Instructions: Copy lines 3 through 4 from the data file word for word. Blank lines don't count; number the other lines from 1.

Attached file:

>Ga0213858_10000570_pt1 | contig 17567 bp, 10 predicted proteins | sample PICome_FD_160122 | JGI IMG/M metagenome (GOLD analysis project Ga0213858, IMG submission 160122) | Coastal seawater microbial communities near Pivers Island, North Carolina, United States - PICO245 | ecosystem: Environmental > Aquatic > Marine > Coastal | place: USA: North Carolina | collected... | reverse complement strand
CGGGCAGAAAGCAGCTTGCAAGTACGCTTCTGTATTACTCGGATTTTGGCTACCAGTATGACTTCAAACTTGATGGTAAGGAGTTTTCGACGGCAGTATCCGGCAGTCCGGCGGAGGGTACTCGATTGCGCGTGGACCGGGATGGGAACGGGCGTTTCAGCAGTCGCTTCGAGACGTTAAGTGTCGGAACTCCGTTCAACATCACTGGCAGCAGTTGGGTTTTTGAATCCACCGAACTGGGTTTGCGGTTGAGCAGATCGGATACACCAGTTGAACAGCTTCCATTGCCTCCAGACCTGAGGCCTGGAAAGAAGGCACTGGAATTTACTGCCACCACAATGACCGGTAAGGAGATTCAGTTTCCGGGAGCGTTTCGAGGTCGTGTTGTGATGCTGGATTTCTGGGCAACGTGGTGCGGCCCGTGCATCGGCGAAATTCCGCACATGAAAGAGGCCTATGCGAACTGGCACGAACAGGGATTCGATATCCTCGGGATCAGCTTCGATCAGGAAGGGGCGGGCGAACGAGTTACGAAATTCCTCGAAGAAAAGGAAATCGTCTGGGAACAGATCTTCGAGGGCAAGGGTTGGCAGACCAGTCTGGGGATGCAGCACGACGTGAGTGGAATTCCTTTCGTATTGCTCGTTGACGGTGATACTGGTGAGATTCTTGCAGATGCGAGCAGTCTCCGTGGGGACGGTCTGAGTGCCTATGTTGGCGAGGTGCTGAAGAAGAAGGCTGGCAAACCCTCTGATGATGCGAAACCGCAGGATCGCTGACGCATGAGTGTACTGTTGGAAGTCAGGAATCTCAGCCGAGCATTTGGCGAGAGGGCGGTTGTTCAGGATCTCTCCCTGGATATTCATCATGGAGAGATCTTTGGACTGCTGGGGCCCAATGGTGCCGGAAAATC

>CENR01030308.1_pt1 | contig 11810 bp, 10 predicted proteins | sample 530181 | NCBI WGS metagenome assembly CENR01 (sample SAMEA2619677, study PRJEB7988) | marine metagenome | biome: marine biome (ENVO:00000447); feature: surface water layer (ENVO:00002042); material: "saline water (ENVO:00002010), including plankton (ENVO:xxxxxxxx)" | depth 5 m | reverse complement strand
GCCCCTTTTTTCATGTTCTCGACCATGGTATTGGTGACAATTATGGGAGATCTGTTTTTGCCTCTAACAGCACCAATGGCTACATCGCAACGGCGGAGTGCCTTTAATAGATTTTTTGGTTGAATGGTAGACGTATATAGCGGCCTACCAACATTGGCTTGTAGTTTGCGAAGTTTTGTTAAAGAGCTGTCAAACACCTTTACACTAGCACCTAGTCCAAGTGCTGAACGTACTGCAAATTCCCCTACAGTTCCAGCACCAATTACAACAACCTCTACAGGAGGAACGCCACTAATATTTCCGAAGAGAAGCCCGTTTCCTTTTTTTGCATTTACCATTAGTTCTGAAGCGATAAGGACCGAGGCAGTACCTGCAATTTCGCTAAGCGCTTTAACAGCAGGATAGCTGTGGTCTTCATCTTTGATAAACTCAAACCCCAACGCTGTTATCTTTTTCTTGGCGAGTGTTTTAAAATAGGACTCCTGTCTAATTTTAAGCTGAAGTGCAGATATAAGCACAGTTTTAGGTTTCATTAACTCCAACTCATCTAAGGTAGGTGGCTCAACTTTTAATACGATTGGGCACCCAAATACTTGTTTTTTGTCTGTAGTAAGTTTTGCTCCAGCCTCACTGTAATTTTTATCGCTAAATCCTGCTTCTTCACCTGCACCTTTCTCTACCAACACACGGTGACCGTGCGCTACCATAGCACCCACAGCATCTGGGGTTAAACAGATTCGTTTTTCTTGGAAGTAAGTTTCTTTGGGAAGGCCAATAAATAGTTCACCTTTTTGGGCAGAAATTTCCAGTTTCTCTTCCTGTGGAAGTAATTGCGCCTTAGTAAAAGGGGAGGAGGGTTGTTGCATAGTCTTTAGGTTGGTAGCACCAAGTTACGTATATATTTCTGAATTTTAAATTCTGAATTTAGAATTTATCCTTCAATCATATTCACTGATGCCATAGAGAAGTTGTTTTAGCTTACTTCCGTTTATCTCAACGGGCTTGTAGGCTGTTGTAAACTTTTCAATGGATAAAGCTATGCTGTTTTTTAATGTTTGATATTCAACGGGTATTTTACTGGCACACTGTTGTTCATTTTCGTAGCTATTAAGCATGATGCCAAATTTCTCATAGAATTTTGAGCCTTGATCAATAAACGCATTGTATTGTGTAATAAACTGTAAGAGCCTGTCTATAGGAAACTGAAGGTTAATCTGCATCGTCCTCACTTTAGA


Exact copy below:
>CENR01030308.1_pt1 | contig 11810 bp, 10 predicted proteins | sample 530181 | NCBI WGS metagenome assembly CENR01 (sample SAMEA2619677, study PRJEB7988) | marine metagenome | biome: marine biome (ENVO:00000447); feature: surface water layer (ENVO:00002042); material: "saline water (ENVO:00002010), including plankton (ENVO:xxxxxxxx)" | depth 5 m | reverse complement strand
GCCCCTTTTTTCATGTTCTCGACCATGGTATTGGTGACAATTATGGGAGATCTGTTTTTGCCTCTAACAGCACCAATGGCTACATCGCAACGGCGGAGTGCCTTTAATAGATTTTTTGGTTGAATGGTAGACGTATATAGCGGCCTACCAACATTGGCTTGTAGTTTGCGAAGTTTTGTTAAAGAGCTGTCAAACACCTTTACACTAGCACCTAGTCCAAGTGCTGAACGTACTGCAAATTCCCCTACAGTTCCAGCACCAATTACAACAACCTCTACAGGAGGAACGCCACTAATATTTCCGAAGAGAAGCCCGTTTCCTTTTTTTGCATTTACCATTAGTTCTGAAGCGATAAGGACCGAGGCAGTACCTGCAATTTCGCTAAGCGCTTTAACAGCAGGATAGCTGTGGTCTTCATCTTTGATAAACTCAAACCCCAACGCTGTTATCTTTTTCTTGGCGAGTGTTTTAAAATAGGACTCCTGTCTAATTTTAAGCTGAAGTGCAGATATAAGCACAGTTTTAGGTTTCATTAACTCCAACTCATCTAAGGTAGGTGGCTCAACTTTTAATACGATTGGGCACCCAAATACTTGTTTTTTGTCTGTAGTAAGTTTTGCTCCAGCCTCACTGTAATTTTTATCGCTAAATCCTGCTTCTTCACCTGCACCTTTCTCTACCAACACACGGTGACCGTGCGCTACCATAGCACCCACAGCATCTGGGGTTAAACAGATTCGTTTTTCTTGGAAGTAAGTTTCTTTGGGAAGGCCAATAAATAGTTCACCTTTTTGGGCAGAAATTTCCAGTTTCTCTTCCTGTGGAAGTAATTGCGCCTTAGTAAAAGGGGAGGAGGGTTGTTGCATAGTCTTTAGGTTGGTAGCACCAAGTTACGTATATATTTCTGAATTTTAAATTCTGAATTTAGAATTTATCCTTCAATCATATTCACTGATGCCATAGAGAAGTTGTTTTAGCTTACTTCCGTTTATCTCAACGGGCTTGTAGGCTGTTGTAAACTTTTCAATGGATAAAGCTATGCTGTTTTTTAATGTTTGATATTCAACGGGTATTTTACTGGCACACTGTTGTTCATTTTCGTAGCTATTAAGCATGATGCCAAATTTCTCATAGAATTTTGAGCCTTGATCAATAAACGCATTGTATTGTGTAATAAACTGTAAGAGCCTGTCTATAGGAAACTGAAGGTTAATCTGCATCGTCCTCACTTTAGA